Long Beach could throw its support behind a proposed 26.3-mile rapid bus transit route that would run from the Traffic Circle to east Pasadena after the City Council approved city management to explore a formal partnership on the project.

The plan was presented to the City Council’s Mobility, Ports and Infrastructure Committee last month by officials from Pico Rivera, the city heading the efforts to create the lane. It could vary from city to city, but the plan calls for a bus-only lane throughout the project area with protected bike lanes and other pedestrian improvements along the route.

Paul Van Dyk, the city’s acting traffic engineer, said that the route could provide headways—the time in between buses on the route—of about 10 to 15 minutes.

Plans for the rapid bus route are in the early stages, but the committee was told last month that the project could break ground by 2028. The projected cost for constructing the entire stretch is currently $150 million.

“This is not only reducing traffic congestion but also contributes to a healthier environment by reducing carbon emissions,” said Councilmember Suely Saro, who chairs the committee.

Long Beach’s involvement would be non-binding, but its support could be critical in securing funding for the project. Pico Rivera officials said they currently have been selected for a $3 million federal grant opportunity but are trying to raise another $9 million to fund the detailed construction plans and environmental review.

A rendering of a rapid bus transit route that the city of Pico Rivera is proposing. Rendering courtesy of city of Pico Rivera

Pico Rivera officials told the council Tuesday that they’re planning a trip to Washington D.C. to advocate for more funding and would like Long Beach representatives to be on that trip.

The stretch of the proposed project in Long Beach is about 3 miles between the Traffic Circle and Carson Street with an additional 1-mile stretch shared between the city of Lakewood between Carson Street and Del Amo Boulevard.

Because of the 405 on-ramps and off-ramps, as well as the tunnel that runs under the runway of Long Beach Airport, bike lanes would only be considered south of Willow Street in the Long Beach section, according to a city memo. There’s also the possibility of connecting the route to Cal State Long Beach and other locations in the city.

Councilmember Daryl Supernaw asked if bike lanes wouldn’t be considered north of Willow Street because of the freeway on-ramps and if it would make sense to augment the proposed route to head east to another corridor like Bellflower Boulevard or Clark Avenue once it reaches Spring Street, which could connect riders to bike lanes and avoid any disputes with Caltrans.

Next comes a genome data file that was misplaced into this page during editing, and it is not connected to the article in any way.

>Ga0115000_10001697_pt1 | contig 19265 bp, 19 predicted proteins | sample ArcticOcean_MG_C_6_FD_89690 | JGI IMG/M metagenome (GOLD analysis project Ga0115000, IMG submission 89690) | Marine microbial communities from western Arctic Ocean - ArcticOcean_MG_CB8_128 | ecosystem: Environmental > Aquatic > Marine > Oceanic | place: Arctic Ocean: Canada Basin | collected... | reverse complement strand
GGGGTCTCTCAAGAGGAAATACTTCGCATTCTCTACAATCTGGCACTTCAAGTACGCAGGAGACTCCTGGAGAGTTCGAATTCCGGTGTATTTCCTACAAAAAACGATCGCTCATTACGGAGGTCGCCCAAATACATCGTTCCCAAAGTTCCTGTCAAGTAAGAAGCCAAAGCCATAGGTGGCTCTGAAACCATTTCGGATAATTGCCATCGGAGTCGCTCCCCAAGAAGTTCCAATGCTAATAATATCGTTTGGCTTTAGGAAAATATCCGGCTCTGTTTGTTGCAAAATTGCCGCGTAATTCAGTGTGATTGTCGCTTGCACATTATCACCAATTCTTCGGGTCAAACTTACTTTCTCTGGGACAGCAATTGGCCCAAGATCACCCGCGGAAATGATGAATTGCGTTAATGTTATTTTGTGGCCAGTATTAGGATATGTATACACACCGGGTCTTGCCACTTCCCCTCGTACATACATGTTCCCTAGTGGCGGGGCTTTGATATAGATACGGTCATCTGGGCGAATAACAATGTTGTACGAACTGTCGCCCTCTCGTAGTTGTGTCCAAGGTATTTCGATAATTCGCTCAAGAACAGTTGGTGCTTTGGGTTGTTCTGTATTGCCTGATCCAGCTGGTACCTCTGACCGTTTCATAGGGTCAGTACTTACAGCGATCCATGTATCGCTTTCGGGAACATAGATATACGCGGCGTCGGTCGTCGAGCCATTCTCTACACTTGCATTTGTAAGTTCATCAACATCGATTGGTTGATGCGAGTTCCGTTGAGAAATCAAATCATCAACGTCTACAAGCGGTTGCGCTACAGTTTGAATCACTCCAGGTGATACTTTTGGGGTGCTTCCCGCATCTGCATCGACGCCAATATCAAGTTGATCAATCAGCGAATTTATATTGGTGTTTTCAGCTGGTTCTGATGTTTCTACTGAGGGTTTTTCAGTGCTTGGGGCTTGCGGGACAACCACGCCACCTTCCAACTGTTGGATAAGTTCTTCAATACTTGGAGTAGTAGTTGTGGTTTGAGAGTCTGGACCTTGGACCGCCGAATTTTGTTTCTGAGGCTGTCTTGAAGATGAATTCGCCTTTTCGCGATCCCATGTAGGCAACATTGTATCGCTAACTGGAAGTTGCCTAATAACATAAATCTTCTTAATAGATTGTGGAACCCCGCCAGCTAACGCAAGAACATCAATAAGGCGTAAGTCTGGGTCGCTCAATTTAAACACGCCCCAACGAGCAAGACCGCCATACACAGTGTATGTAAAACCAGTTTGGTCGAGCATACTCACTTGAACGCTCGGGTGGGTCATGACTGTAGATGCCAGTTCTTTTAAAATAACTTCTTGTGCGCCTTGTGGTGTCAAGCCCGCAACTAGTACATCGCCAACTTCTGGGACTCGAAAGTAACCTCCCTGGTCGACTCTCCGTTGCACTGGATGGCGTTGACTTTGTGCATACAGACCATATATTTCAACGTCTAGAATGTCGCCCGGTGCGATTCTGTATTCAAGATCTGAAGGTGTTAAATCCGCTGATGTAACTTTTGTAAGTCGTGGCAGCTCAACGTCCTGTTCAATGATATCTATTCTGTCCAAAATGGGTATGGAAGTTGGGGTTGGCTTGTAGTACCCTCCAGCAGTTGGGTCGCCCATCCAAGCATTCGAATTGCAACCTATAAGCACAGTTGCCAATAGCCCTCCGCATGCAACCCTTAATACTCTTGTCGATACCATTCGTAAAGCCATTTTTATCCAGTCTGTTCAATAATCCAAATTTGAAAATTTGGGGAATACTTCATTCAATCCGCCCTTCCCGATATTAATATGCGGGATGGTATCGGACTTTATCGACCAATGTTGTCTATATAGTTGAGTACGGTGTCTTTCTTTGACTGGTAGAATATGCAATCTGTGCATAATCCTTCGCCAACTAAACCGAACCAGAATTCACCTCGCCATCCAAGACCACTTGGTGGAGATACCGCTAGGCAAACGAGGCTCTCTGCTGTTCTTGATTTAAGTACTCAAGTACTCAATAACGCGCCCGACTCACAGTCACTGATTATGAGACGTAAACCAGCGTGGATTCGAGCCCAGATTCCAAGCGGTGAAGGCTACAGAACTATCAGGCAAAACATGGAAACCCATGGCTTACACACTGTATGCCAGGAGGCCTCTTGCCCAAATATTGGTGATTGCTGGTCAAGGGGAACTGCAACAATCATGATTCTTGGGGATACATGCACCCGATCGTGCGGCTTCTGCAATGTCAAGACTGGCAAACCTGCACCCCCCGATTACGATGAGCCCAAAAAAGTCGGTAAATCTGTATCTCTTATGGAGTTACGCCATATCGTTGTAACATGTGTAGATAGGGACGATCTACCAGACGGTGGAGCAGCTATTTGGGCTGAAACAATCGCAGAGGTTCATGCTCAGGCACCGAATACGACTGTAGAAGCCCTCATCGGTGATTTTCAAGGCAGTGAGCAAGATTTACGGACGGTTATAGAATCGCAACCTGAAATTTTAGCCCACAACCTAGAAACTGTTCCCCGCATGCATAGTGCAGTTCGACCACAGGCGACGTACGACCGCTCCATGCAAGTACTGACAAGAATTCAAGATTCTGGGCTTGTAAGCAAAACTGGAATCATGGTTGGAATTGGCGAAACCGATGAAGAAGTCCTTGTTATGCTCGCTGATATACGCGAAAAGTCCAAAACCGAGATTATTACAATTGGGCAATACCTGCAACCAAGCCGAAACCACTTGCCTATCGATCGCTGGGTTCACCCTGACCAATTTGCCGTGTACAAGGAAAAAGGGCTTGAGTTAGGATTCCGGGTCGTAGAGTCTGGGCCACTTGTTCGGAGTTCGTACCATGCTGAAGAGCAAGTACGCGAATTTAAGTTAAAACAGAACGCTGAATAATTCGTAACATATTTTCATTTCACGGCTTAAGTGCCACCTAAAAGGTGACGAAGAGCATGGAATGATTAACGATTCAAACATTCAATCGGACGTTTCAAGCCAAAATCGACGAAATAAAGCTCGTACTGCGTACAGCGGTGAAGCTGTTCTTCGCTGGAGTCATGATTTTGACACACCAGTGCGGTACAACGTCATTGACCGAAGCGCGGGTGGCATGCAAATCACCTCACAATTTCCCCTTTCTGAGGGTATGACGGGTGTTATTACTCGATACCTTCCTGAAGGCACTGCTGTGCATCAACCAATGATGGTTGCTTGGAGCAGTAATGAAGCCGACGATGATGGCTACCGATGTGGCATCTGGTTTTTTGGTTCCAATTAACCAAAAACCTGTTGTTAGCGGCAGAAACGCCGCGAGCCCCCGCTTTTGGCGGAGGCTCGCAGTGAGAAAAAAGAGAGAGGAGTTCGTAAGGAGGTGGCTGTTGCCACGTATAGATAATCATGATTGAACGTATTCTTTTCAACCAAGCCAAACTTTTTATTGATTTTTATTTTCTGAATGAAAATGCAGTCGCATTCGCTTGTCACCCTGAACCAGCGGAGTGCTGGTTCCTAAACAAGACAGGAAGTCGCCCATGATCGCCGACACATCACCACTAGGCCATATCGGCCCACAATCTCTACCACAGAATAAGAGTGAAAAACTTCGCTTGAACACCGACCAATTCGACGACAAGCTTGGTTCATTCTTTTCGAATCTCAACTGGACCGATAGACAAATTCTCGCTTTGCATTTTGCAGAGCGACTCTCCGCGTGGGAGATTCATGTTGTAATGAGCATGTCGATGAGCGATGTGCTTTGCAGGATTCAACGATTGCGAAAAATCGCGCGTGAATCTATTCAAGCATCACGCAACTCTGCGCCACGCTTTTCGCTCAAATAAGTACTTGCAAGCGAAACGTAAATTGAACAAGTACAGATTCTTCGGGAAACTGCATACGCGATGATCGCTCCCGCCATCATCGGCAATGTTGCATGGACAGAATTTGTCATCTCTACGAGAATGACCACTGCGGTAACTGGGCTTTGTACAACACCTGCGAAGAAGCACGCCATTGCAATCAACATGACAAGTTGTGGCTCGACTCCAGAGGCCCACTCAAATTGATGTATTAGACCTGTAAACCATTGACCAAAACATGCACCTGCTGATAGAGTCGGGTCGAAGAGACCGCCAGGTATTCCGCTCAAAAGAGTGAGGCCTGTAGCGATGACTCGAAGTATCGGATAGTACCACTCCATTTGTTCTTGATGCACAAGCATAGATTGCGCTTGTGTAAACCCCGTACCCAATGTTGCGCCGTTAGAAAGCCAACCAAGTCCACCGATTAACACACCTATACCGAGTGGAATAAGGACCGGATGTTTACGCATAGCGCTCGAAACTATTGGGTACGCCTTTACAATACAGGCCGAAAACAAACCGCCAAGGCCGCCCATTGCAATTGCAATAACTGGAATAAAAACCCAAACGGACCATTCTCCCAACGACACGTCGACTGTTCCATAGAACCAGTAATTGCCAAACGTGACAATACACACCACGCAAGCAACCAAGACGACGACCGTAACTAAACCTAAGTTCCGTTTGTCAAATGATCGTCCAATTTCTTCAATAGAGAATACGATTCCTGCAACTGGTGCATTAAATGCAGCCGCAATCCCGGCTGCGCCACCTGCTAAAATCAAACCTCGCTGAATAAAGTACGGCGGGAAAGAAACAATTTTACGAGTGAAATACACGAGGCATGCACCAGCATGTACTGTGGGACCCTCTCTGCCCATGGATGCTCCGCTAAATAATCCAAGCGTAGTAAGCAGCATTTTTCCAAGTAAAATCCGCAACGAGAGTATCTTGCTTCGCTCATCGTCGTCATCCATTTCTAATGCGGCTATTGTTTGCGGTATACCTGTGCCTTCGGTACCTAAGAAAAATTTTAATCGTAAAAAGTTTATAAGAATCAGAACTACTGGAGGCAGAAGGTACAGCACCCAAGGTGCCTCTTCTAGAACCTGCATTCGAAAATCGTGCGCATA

“I just don’t see the advantage of making that connection,” Supernaw said of the end of the route that could run through the Traffic Circle. “I do see a big disadvantage of getting into Caltrans jurisdiction.”

Supernaw’s suggestion was not accepted, and he was the only member of the council to vote against the item, citing the issues with the current configuration.

While Long Beach might be looking to forge a formal partnership with Pico Rivera and others, it will take the approval of all 13 cities along Lakewood and Rosemead boulevards to approve the rapid transit route for it to move forward.

Pico Rivera officials said last month that it is looking for funding from state and federal sources and is hopeful that Los Angeles County Metro could possibly take over the project or fund a significant portion of it with funds it had planned to use on the expansion of the 710 Freeway, something the agency abandoned last year.

How the project is ultimately constructed could be a big determinant of the cost. Using the center lanes of Lakewood and Rosemead with new bus stops built in the middle of the corridor would be the most expensive and cost about $6 million per mile, according to a feasibility report prepared for the project.

Using lanes on the side of the street, which would be built next to parking spaces that would shield bike lanes from traffic, would cost about $1.5 million.

Planning for the project is expected to run through 2027, and if it receives the funding it needs, construction could begin in 2028 with service starting as soon as 2030.

A 26.3-mile bus-only lane from the Traffic Circle to Pasadena? Long Beach shows some interest

Jason Ruiz covers City Hall and politics for the Long Beach Post. Reach him at [email protected] or @JasonRuiz_LB on Twitter.